Scope of the workshop

Recent achievements in condensed matter physics and chemistry have brought us to the point where the material properties can be tuned on the quantum mechanical level.

Our goal is to acquire the knowledge required to achieve control over the relevant degrees of freedom and to engineer new thermoelectric materials with specific quantum mechanical properties. From the complexity of the problem it is clear that engineering of such devices cannot be successful without input from the fundamental research. One has to solve the chemical and metallurgical problems to produce new materials, one needs accurate characterization of the physical properties of these highly complex chemical structures in order to understand the systematic trends, and one has to perform theoretical modeling of various quantum mechanical effects in strongly correlated systems.

We are interested in the possibility of engineering the thermoelectric devices for low-temperature applications using the correlated electron systems close to the metal-insulator boundary. The thermoelectric workshop will focus on Kondo insulators, correlated semiconductors, skutterudites, and related heterostructures. It will review new materials and new mechanisms that could lead to thermoelectric devices with a useful figure-of-merit below 77 K.

It is important for progress in this field to have a stimulating dialogue between chemists, metallurgists and physicists. The success is only likely to be achieved through a combination of techniques in a multi-front approach and the workshop will provide the opportunity to step back and look at the bigger picture.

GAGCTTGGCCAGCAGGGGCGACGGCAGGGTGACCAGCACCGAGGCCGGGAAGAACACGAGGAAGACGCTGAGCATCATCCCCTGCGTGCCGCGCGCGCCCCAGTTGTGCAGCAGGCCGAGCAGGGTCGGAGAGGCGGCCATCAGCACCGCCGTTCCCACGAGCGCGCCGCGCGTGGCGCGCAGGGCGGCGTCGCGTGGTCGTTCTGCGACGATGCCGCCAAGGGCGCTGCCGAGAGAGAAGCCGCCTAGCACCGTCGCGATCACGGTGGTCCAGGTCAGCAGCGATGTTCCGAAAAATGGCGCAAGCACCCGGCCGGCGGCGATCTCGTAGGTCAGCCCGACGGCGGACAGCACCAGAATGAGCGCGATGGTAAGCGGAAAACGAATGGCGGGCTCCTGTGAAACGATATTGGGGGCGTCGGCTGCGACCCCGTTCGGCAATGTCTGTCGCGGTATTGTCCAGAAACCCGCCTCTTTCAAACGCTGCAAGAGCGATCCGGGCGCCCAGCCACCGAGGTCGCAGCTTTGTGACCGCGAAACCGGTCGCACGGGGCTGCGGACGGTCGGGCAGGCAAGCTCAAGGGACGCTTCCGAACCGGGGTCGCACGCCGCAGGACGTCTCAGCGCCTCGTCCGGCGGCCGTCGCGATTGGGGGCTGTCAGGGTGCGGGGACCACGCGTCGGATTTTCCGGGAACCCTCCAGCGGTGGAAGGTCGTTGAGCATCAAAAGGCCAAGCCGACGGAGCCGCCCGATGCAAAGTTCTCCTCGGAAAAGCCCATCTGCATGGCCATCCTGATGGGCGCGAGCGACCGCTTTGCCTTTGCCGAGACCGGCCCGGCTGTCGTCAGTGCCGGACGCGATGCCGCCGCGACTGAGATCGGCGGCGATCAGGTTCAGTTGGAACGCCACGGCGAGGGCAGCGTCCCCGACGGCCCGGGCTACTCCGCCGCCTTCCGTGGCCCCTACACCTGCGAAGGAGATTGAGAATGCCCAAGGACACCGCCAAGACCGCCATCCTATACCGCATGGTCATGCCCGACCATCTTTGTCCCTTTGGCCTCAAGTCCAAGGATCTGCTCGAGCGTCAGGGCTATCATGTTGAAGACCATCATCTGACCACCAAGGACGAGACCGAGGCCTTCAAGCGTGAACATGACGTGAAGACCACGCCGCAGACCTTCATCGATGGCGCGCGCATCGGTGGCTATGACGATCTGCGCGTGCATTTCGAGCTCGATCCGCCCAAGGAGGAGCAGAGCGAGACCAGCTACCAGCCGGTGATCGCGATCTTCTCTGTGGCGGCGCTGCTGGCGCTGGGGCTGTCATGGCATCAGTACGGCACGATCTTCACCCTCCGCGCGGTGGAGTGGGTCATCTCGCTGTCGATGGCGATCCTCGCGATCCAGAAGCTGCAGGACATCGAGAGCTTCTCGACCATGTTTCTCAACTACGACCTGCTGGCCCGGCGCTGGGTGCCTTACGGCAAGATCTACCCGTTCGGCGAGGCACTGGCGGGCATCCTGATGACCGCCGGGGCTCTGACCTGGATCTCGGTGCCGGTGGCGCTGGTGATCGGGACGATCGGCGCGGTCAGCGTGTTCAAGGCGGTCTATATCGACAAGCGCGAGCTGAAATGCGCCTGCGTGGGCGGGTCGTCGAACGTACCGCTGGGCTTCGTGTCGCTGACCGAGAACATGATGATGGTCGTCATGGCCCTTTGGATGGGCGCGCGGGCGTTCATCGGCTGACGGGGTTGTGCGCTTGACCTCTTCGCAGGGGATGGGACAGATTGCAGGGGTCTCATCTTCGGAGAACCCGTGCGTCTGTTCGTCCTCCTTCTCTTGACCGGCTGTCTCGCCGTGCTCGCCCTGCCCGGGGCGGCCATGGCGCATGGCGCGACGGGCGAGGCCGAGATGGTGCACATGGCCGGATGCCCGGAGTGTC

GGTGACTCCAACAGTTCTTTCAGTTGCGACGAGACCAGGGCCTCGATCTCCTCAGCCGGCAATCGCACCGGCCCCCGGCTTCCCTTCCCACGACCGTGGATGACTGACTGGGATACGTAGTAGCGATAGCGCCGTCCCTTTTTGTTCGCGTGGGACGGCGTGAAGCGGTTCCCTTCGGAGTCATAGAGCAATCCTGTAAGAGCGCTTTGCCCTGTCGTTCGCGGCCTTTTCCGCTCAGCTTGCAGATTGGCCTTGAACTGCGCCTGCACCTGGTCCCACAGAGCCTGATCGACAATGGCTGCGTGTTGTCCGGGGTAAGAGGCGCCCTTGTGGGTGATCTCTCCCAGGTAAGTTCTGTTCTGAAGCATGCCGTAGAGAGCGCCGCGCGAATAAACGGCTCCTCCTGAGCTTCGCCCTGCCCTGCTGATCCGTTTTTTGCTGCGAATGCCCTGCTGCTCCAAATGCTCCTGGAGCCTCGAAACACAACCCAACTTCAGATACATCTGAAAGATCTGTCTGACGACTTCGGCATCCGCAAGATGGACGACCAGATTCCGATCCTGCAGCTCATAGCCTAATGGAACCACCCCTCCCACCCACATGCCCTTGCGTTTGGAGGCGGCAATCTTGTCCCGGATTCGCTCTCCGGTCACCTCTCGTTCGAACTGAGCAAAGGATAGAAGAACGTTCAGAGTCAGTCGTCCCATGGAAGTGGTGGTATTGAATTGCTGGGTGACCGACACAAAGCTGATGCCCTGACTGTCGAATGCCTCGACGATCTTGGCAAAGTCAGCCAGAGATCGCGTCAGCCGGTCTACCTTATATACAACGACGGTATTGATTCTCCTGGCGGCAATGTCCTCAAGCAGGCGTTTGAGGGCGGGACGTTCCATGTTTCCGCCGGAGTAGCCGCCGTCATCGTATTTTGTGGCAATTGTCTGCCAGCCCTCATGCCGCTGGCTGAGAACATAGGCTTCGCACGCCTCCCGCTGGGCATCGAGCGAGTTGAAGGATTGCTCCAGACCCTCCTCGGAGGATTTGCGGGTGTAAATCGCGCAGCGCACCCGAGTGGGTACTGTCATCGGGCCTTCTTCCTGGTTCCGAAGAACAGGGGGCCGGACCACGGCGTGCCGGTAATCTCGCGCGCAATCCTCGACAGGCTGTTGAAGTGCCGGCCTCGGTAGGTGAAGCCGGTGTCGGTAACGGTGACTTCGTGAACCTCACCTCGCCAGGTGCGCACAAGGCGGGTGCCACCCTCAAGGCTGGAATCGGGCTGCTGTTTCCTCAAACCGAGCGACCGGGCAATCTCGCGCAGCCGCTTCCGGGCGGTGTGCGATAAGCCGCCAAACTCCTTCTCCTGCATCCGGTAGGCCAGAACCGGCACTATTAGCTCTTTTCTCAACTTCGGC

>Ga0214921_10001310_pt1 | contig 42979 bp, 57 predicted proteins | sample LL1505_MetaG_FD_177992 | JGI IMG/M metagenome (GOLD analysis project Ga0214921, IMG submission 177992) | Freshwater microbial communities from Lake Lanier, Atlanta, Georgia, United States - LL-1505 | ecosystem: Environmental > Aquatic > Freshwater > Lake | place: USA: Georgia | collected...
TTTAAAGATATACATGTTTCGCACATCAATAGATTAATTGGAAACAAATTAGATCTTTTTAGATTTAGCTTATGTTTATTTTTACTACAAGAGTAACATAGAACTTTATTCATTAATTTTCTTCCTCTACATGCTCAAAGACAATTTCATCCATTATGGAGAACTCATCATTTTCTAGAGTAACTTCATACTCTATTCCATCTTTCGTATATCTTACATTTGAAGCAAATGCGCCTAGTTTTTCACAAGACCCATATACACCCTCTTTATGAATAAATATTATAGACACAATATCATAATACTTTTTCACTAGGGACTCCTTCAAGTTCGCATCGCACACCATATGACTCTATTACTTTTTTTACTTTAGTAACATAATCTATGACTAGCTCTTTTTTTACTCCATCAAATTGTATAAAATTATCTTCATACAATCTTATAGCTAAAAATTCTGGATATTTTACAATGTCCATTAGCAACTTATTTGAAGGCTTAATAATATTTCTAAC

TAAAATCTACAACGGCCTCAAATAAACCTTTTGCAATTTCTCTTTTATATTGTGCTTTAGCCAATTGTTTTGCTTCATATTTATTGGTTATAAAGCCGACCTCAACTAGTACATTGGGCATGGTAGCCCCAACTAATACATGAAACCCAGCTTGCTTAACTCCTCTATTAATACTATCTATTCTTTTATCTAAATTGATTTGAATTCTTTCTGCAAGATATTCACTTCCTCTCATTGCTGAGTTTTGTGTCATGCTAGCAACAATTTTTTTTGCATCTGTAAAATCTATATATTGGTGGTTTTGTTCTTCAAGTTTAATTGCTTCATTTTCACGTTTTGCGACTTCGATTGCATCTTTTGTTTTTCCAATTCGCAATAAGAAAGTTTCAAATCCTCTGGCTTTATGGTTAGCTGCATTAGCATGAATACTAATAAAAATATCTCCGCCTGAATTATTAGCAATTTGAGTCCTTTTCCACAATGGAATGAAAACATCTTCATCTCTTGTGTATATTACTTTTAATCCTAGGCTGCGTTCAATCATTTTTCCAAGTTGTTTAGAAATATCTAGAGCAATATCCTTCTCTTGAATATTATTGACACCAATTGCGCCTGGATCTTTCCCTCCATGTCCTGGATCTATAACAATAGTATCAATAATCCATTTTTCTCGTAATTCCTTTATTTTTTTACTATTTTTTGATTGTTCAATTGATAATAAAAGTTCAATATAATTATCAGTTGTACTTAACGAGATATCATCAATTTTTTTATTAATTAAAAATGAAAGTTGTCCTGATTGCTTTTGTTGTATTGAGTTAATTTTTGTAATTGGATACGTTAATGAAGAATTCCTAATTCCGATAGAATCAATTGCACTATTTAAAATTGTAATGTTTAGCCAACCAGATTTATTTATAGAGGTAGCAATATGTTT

Bringing together the most active experimentalists and theoreticians working in this field, we aim at the following:

- To review the experimental and theoretical results relevant for strongly correlated thermoelectrics.

- To focus both on the similarities and differences between various systems.

- To examine how close the experiments and theory come together, and to guess what comes next.

Thermoelectricity has been a fascinating subject for a long time. In the 19th century it unified triumphantly the thermodynamics and electrodynamics. (It was even used as an argument against the atomistic Boltzmann approach to the theory of heat.) In the mid-20th century, the thermoelectric Carnot engine based on semiconductors was given a great future. Today, thermoelectricity is still a great scientific and technological challenge.

Format
The workshop follows the IICAM format and devotes ample time to discussions. There are 2-3 one-hour lectures in the morning, with unlimitted discussion time. Every afternoon session starts in the poster room, for discussions, and continues with two more lectures. The poster room is adjacent to the lecture room and posters will be on the boards during the whole workshop. The powerpoint presentations given by the lecturers will be printed out and also put on the boards, giving the students the possibility for additional questioning. The after-dinner talks should provide a general overview of the field. The presentations will be available on the web site of the meeting.

 

photos by Ruth Monnier; design by Antun Čajkovac